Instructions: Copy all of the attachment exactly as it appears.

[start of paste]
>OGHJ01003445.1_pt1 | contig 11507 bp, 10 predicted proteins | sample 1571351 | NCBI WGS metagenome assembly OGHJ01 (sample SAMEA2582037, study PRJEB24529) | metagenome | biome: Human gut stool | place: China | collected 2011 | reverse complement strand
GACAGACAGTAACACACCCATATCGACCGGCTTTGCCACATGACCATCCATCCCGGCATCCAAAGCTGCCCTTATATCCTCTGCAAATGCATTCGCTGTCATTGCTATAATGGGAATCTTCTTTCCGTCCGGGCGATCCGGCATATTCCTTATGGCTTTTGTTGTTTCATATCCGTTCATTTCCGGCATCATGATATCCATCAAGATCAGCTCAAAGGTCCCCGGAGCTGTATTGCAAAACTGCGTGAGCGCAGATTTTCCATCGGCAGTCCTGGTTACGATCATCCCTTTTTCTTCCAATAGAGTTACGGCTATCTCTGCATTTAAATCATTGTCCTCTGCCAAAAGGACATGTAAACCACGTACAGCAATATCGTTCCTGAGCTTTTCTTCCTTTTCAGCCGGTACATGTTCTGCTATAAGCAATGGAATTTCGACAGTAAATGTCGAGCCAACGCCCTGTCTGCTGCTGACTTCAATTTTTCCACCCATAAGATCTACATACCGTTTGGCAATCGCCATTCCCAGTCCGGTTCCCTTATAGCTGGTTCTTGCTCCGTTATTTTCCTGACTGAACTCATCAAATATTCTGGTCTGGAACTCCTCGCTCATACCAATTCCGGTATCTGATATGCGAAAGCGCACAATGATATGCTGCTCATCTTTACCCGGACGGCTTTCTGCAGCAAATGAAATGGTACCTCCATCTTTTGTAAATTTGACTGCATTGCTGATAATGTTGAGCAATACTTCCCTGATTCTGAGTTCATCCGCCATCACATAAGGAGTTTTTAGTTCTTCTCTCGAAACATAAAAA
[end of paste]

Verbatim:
>OGHJ01003445.1_pt1 | contig 11507 bp, 10 predicted proteins | sample 1571351 | NCBI WGS metagenome assembly OGHJ01 (sample SAMEA2582037, study PRJEB24529) | metagenome | biome: Human gut stool | place: China | collected 2011 | reverse complement strand
GACAGACAGTAACACACCCATATCGACCGGCTTTGCCACATGACCATCCATCCCGGCATCCAAAGCTGCCCTTATATCCTCTGCAAATGCATTCGCTGTCATTGCTATAATGGGAATCTTCTTTCCGTCCGGGCGATCCGGCATATTCCTTATGGCTTTTGTTGTTTCATATCCGTTCATTTCCGGCATCATGATATCCATCAAGATCAGCTCAAAGGTCCCCGGAGCTGTATTGCAAAACTGCGTGAGCGCAGATTTTCCATCGGCAGTCCTGGTTACGATCATCCCTTTTTCTTCCAATAGAGTTACGGCTATCTCTGCATTTAAATCATTGTCCTCTGCCAAAAGGACATGTAAACCACGTACAGCAATATCGTTCCTGAGCTTTTCTTCCTTTTCAGCCGGTACATGTTCTGCTATAAGCAATGGAATTTCGACAGTAAATGTCGAGCCAACGCCCTGTCTGCTGCTGACTTCAATTTTTCCACCCATAAGATCTACATACCGTTTGGCAATCGCCATTCCCAGTCCGGTTCCCTTATAGCTGGTTCTTGCTCCGTTATTTTCCTGACTGAACTCATCAAATATTCTGGTCTGGAACTCCTCGCTCATACCAATTCCGGTATCTGATATGCGAAAGCGCACAATGATATGCTGCTCATCTTTACCCGGACGGCTTTCTGCAGCAAATGAAATGGTACCTCCATCTTTTGTAAATTTGACTGCATTGCTGATAATGTTGAGCAATACTTCCCTGATTCTGAGTTCATCCGCCATCACATAAGGAGTTTTTAGTTCTTCTCTCGAAACATAAAAA